Well, this is some surprising news on a random Sunday after the first full weekend of the college football season.
But, we have our first movement on the 2021 college football coaching carousel.
Well, sort of.
That's because UConn head coach Randy Edsall announced on Sunday afternoon that he plans to retire at the end of this season. Meaning we have our first opening on the cycle.
In a lot of ways, this news is both surprising and it isn't at all.
On the one hand, it is surprising from the perspective that no one seems to have really seen this coming. Yes, Edsall has been bad since his return to UConn (much more on that coming in a minute) but at the same time, there was no indication that he was actually ready to step away.
Because UConn is in such a tough position - as an independent, with a minimal to non-existent recruiting base - everyone assumed that Edsall would be given the benefit of the doubt and that he would be given every chance to keep the job if he could produce even minimal results. UConn didn't show up on any preseason "hot seat" coaching lists, nor was it a job that was expected to open.
Which makes you wonder if he's really "retiring" or if he's being forced out. Just speculation on my part, but it kind of seems like the deal here.
Which is why this news really isn't surprising at all.
By all accounts, the Randy Edsall 2.0 era has been a colossal failure. I talked about it on the Aaron Torres Podcast last week (you can listen to audio here or below) but it's even worse than many realize. Edsall is now 6-32 since returning in 2017, with three of those wins coming against FCS programs. Of the three non-FCS wins, two came in his opening season, with a roster full of players he didn't recruit.
So yeah, it's been bad.
Yet it's somehow been worse in 2021.
Last week, the Huskies opened with an embarrassing 45-0 loss to Fresno State, in a game in which they barely mustered 100 yards of total offense. Then on Saturday, it somehow got worse, as UConn lost 38-28 to Holy Cross.
Yes, Holy Cross. An FCS team that isn't even ranked in the Top 25.
What was especially scary about this game is that there was nothing fluky about it. Holy Cross looked every bit as good as the Huskies, and athletically, you couldn't tell the difference between who was the FBS team with 85 scholarship players and who wasn't.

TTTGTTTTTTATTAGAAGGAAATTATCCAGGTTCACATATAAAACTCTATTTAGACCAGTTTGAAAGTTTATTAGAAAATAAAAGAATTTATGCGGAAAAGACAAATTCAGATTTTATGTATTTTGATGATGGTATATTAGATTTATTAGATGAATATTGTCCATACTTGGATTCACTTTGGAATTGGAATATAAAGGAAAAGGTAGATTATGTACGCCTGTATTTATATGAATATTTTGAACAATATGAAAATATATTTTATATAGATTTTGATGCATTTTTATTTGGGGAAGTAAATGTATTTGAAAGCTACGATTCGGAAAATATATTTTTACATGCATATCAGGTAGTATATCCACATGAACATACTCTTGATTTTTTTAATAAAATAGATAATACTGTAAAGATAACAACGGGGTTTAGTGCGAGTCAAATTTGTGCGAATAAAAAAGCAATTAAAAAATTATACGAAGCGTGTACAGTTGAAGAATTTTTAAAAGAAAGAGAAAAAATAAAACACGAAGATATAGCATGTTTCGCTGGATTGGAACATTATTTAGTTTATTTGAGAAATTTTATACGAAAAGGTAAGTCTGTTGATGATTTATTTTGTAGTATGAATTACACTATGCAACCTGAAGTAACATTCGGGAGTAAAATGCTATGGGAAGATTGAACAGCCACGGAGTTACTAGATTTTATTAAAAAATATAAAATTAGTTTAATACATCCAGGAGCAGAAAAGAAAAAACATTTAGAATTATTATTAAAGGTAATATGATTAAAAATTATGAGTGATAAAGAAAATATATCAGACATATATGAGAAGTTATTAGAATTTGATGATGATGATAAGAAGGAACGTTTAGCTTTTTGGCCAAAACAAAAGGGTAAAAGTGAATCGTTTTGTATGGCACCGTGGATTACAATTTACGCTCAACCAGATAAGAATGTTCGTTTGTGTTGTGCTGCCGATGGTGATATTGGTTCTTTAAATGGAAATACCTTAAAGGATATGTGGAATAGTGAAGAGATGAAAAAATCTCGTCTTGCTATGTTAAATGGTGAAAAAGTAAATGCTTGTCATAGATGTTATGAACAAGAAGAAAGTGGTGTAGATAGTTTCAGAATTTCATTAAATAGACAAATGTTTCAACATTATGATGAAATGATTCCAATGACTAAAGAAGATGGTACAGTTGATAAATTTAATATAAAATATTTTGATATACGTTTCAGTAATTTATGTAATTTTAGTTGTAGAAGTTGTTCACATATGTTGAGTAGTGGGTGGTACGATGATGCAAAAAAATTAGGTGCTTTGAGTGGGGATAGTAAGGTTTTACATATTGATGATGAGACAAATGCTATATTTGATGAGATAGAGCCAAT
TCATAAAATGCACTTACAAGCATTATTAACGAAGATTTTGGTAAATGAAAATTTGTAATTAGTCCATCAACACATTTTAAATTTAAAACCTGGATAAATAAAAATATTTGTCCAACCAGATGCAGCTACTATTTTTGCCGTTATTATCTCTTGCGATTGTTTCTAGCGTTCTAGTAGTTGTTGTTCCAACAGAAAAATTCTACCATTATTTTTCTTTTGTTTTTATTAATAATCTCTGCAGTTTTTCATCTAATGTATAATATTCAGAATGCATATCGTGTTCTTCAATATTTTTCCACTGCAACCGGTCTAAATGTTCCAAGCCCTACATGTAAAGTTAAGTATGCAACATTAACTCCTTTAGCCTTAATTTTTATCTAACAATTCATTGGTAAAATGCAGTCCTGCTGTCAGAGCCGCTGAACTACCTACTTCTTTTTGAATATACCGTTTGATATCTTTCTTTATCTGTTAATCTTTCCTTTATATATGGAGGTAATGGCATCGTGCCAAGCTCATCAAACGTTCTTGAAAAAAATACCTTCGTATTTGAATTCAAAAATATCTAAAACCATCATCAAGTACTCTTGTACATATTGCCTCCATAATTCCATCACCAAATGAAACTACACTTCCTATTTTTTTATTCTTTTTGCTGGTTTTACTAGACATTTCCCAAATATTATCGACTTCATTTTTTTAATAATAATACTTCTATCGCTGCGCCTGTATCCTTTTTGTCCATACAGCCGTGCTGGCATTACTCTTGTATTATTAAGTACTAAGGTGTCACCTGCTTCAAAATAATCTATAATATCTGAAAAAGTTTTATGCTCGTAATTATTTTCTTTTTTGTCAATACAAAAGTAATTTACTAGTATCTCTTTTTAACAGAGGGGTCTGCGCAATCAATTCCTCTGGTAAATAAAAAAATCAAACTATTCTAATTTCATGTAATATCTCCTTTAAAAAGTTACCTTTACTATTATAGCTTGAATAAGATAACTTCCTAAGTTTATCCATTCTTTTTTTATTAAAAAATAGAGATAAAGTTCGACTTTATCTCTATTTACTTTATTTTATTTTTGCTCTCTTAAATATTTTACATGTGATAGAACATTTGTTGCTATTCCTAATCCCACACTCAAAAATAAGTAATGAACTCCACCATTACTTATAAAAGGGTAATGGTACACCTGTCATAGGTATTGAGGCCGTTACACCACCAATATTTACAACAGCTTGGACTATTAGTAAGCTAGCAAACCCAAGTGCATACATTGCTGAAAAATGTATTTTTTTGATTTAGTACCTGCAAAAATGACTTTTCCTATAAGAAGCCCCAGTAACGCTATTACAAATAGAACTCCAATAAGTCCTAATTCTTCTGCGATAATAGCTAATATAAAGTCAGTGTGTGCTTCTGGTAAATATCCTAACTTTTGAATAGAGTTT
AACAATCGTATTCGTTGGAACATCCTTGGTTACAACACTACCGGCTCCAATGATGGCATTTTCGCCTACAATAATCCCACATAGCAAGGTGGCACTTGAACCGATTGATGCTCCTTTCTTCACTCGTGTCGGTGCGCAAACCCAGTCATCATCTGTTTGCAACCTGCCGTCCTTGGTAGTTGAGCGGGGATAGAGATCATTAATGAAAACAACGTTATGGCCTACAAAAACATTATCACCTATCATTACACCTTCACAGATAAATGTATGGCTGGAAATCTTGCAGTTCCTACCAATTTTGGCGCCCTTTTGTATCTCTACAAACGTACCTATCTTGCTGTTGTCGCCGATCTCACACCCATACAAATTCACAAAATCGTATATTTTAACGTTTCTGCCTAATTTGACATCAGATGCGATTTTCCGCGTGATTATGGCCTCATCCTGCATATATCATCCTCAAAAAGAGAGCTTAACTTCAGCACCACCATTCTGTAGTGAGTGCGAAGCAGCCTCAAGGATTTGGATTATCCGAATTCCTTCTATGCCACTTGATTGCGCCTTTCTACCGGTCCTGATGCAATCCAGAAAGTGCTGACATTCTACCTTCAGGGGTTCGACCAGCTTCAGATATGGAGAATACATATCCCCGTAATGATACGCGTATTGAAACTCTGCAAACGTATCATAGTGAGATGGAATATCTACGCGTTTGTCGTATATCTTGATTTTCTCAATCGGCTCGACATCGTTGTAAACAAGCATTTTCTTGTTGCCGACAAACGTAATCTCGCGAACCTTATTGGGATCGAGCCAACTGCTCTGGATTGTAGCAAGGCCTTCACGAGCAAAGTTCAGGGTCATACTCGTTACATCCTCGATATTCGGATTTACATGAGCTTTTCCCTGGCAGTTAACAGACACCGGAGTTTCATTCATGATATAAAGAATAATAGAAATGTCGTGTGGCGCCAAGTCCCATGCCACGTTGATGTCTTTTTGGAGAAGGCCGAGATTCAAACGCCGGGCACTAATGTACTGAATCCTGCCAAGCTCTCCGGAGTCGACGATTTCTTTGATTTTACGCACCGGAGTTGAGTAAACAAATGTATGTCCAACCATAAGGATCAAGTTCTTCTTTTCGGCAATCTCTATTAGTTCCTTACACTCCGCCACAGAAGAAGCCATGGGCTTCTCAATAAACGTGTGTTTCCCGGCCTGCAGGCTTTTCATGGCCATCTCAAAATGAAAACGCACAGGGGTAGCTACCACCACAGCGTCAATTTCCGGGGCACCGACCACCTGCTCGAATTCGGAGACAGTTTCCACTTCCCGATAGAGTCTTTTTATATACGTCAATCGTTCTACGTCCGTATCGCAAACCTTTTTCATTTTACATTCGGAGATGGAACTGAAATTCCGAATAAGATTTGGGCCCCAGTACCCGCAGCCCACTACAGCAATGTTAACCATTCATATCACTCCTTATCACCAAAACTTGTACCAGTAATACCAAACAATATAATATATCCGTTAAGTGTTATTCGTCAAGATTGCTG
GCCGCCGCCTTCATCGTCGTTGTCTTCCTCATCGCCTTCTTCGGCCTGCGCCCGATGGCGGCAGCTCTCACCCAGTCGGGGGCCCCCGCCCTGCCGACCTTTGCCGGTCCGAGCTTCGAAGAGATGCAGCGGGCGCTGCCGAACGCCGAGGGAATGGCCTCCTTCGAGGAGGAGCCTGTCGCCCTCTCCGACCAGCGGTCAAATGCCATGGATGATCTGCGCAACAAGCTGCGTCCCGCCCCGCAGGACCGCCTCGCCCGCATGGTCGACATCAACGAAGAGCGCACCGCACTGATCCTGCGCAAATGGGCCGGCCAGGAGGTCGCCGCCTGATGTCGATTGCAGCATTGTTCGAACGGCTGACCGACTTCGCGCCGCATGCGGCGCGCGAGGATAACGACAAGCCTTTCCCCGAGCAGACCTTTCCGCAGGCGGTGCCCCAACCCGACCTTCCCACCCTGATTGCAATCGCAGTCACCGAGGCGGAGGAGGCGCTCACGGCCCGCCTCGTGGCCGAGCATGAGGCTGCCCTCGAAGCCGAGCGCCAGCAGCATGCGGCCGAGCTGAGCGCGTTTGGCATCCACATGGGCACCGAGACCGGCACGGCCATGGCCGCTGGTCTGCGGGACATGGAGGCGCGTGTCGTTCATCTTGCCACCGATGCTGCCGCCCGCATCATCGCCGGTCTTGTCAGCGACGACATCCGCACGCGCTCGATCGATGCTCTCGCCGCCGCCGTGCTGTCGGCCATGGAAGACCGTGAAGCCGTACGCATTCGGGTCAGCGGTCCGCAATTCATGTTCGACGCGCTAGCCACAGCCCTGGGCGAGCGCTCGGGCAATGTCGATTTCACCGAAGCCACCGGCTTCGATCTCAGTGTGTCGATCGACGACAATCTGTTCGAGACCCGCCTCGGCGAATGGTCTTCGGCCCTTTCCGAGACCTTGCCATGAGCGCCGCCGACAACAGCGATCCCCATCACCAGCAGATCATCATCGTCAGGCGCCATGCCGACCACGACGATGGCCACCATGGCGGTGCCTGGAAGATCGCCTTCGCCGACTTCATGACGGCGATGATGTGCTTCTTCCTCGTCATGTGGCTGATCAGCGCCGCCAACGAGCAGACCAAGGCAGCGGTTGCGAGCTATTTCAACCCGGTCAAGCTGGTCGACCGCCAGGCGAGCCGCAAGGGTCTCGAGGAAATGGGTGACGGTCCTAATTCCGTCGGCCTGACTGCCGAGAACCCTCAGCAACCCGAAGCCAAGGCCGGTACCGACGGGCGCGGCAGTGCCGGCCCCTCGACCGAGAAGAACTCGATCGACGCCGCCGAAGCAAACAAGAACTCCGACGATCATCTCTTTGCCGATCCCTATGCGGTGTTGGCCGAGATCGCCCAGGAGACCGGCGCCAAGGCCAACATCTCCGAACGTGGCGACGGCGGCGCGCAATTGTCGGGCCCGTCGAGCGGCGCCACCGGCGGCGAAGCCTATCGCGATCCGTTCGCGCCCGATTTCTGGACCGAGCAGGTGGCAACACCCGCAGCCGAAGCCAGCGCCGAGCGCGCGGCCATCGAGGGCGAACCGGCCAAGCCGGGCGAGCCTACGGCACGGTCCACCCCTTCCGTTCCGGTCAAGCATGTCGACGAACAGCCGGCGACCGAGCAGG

What made all this even more alarming is that the 0-2 start, with a loss to an FCS team came after UConn didn't play at all in 2020. To make matters worse, Edsall spent all of last year claiming that it was the best thing for the program, as a season to use in the weight room to get stronger and in the film room to learn the playbook.
And to be blunt, that isn't an exaggeration. Here is his exact quote:
“Put any game on,” Edsall said at UConn football’s media day Thursday. “Really, put those things on. And I think if you talk to the kids, they’ll say, ‘I feel so much stronger, I feel so much better physically, so much better from a mental standpoint knowing things.’”
Well, those kind of excuses fall flat... you know, when you lose to FCS teams by double-digits.
In the end, Edsall will always be appreciated for what he did for UConn, taking it from an FCS program itself in the late 1990's and early 2000's, to a school which made four bowl games in his final four years before leaving for Maryland.
At the same time, it was clear that the Edsall Era 2.0 was an utter disaster.
Yes, UConn is an independent school, in a small state with a small recruiting base. But there is no excuse for this program to be this bad.
No one expects the Huskies to compete for national championships or playoff berths or even get to the major bowl game it did a decade ago.
But it feels like the right coach could get this team to 6-6 every once in a while (especially with the schedules they've built) and a bowl game every now and again. It isn't too much to ask. Even at such a tough job.
Now, UConn has a full four months to find their next head coach.
And with all the young FCS coaches, coordinators and others out there, there's no reason to think that the right coach is available.
To be blunt, he can't be worse than Randy Edsall the second time around.